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I will be a grad student in condensed matter theory starting this fall. As an undergrad, I did the basic physics and math courses as well as a few grad classes (qft, analysis, solid state physics etc.)

When I start reading research papers, I often feel overwhelmed because there is so much that I don't know and I find it hard to decide which points to gloss over and which points to spend time on and understand more thoroughly (which in my case, would probably require supplementary reading of textbooks or related papers)

What are some things to keep in mind while reading a paper so that:

  1. I get a general overview of the paper and I more useful insights into parts

  2. I can do the above reasonably fast (say, finish reading at least 1 paper a week for a start)

You don't have to be specific to condensed matter theory papers when you answer.


marked as duplicate by John Rennie, Qmechanic Mar 8 '14 at 16:22

This question has been asked before and already has an answer. If those answers do not fully address your question, please ask a new question.

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    $\begingroup$ possible duplicate of How to learn physics effectively and efficiently $\endgroup$ – Danu Mar 8 '14 at 14:07
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    $\begingroup$ I don't see any duplication. Reading textbooks is very different from reading a research paper. Generally, textbooks start reasonably from scratch, while papers don't. And if you've ready my question, that's one of the reasons I and many other people at my level find it hard to read papers, but not textbooks. $\endgroup$ – user34801 Mar 8 '14 at 14:12
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    $\begingroup$ Hi there. I have read your question. To me, the only proper way of understanding a paper is outlined in the highest voted answer to the question I linked. There is no substitute for going through derivations yourself IMO, and when you can't derive something immediately you have to 'dig backwards' until you find either a textbook discussing it or the original paper, which you will then have to go through. $\endgroup$ – Danu Mar 8 '14 at 15:18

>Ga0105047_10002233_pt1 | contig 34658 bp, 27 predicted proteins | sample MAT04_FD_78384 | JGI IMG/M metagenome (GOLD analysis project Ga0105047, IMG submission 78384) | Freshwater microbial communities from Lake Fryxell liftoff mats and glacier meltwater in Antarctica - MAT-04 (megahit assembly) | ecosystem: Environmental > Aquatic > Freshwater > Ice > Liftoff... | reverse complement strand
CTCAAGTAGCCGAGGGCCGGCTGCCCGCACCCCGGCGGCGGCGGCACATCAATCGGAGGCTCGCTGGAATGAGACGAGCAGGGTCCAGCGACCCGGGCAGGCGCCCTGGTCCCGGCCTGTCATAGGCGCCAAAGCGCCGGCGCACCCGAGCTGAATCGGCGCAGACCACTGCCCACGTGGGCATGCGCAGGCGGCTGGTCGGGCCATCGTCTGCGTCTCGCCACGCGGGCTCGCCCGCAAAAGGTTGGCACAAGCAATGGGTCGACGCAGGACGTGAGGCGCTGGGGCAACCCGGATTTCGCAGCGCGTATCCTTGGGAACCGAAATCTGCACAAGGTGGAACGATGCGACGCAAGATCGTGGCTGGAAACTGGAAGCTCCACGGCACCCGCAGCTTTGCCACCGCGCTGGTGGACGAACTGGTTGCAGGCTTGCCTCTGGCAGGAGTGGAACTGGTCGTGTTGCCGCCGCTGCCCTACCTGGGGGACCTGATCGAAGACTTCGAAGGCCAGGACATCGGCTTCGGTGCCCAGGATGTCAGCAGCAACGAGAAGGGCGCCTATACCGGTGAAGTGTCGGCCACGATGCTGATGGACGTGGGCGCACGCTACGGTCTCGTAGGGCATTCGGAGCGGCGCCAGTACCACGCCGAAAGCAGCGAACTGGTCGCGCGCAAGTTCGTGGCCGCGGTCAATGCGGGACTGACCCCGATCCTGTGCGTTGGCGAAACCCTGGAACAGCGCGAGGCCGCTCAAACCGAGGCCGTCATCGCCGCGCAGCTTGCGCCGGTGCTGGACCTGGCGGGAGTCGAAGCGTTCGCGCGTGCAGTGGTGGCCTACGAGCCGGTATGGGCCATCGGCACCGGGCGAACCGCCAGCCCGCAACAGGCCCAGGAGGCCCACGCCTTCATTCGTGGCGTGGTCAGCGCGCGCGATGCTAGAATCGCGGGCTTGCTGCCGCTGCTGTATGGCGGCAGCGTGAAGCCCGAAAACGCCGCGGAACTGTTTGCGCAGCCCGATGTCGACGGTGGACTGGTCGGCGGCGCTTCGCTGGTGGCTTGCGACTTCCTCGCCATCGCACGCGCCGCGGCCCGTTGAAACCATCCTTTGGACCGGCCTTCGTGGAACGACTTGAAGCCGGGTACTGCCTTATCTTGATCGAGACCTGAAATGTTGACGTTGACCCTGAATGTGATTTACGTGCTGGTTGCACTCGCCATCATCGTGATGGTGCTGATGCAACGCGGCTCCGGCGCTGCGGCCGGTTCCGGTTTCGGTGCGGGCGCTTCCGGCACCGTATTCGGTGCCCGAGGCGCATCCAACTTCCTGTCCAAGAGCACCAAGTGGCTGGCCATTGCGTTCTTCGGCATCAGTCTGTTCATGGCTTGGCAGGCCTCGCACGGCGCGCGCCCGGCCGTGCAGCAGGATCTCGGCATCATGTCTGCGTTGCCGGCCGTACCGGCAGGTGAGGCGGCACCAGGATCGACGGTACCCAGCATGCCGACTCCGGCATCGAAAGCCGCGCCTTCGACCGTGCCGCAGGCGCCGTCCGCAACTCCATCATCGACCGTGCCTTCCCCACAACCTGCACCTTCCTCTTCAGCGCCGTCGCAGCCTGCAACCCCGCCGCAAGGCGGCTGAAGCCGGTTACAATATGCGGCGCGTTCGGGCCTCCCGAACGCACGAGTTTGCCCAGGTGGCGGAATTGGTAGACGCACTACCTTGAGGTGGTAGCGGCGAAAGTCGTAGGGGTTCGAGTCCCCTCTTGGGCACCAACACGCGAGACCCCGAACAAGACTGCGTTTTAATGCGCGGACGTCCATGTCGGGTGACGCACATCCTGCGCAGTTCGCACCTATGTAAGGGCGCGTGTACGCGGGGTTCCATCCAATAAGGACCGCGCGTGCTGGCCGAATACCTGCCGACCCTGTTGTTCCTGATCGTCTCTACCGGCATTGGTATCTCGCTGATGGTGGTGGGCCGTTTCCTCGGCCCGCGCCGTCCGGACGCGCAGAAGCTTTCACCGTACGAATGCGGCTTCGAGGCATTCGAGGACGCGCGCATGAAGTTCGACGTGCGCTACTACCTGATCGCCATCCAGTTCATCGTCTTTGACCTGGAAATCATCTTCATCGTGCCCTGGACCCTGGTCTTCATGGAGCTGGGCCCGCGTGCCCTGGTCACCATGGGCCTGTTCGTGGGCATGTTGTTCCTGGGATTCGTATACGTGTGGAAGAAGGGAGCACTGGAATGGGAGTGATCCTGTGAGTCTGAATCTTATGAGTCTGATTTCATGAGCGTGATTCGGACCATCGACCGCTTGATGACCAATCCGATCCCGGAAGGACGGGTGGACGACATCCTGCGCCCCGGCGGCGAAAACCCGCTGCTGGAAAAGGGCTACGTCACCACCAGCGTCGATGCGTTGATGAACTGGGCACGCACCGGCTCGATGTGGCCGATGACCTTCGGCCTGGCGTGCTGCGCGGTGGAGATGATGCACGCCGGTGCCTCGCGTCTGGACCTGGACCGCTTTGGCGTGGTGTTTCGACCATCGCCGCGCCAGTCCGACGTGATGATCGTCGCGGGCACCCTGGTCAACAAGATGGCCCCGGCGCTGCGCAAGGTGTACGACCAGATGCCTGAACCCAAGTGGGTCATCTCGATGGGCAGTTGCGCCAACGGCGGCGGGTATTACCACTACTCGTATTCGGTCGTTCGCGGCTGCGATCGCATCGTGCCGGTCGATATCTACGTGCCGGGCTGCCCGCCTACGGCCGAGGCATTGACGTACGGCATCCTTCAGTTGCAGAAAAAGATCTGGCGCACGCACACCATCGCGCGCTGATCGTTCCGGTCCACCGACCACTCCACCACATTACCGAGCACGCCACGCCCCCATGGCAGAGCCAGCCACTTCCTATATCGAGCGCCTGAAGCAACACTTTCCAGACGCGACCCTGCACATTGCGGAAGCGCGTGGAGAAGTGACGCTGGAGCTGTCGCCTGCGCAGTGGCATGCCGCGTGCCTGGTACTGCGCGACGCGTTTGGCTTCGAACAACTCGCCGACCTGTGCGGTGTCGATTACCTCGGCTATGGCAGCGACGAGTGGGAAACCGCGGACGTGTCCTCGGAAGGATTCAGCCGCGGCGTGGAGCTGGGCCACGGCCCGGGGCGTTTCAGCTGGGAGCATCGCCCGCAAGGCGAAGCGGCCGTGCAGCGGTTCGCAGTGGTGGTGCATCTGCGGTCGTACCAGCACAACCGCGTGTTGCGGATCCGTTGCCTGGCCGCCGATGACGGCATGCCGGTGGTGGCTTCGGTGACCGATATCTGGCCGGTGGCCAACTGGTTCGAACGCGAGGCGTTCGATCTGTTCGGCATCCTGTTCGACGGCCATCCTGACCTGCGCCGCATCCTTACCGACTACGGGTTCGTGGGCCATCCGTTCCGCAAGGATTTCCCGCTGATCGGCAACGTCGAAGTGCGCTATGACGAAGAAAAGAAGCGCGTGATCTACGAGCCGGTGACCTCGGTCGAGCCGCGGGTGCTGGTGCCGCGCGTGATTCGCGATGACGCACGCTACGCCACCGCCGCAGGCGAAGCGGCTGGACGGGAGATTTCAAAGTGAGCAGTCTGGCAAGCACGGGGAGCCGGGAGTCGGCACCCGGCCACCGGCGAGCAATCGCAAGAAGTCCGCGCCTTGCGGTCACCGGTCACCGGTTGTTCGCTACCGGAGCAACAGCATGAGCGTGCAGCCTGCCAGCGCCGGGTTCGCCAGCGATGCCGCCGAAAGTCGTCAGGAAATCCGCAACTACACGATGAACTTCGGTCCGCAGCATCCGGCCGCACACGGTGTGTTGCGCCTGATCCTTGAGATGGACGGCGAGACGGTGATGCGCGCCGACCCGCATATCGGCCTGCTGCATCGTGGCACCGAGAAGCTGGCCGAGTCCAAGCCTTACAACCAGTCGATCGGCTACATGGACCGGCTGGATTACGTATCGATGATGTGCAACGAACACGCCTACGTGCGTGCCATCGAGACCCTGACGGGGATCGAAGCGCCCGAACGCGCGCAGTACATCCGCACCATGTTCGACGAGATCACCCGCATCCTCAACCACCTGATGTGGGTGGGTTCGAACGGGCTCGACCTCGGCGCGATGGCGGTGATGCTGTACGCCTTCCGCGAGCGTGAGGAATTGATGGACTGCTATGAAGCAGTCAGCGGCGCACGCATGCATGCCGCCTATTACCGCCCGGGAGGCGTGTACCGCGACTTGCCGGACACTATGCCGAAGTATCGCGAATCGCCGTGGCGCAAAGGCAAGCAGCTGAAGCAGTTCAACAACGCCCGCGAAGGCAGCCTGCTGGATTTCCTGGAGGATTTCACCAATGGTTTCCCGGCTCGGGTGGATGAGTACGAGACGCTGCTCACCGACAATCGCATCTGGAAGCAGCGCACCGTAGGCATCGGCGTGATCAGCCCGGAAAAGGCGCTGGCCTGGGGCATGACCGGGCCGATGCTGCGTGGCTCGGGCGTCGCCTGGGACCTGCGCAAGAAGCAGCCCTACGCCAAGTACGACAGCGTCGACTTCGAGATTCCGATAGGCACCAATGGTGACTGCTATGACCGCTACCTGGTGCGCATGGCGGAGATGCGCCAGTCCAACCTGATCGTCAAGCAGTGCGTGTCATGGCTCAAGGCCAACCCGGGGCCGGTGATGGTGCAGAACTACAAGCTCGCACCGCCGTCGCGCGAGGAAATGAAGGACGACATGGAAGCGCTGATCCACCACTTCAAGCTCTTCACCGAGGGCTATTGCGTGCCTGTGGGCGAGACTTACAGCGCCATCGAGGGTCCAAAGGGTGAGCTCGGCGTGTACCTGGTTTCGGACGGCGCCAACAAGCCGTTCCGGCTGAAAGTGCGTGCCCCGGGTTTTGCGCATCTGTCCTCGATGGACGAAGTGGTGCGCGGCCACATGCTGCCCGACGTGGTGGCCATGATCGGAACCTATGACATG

• $\begingroup$ Hi @user34801, this question fits poorly on Phys.SE for various reasons e.g. it is primarily opinion-based. I'm closing this as a duplicate, not because it is an exact duplicate, but to guide you in the right direction. $\endgroup$ – Qmechanic Mar 8 '14 at 16:22
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    $\begingroup$ I answered this at physicsoverflow.org/6258 $\endgroup$ – Arnold Neumaier Jul 12 '15 at 13:26


A Prof once said to me you should read the abstract, look at the pictures, then read the conclusion at the end, and then start reading the paper. It's only an overhead of minutes and you're slightly less lost and get an idea what the author thinks the value of the paper is.

What I also like to do when taking notes is keeping in mind the search for what are appropriate lists for data. I.e. make it a task to find out what sort of collections of factoids would useful w.r.t. the task you set out to do. It helps forming an appropriate hierarchy of things on your head, which is different for every subject.


I would read abstract and conclusions, formulate some questions to the conclusions and than look it over to see where my questions could be answered. Than read those parts first. Include the figures in your first lookover.


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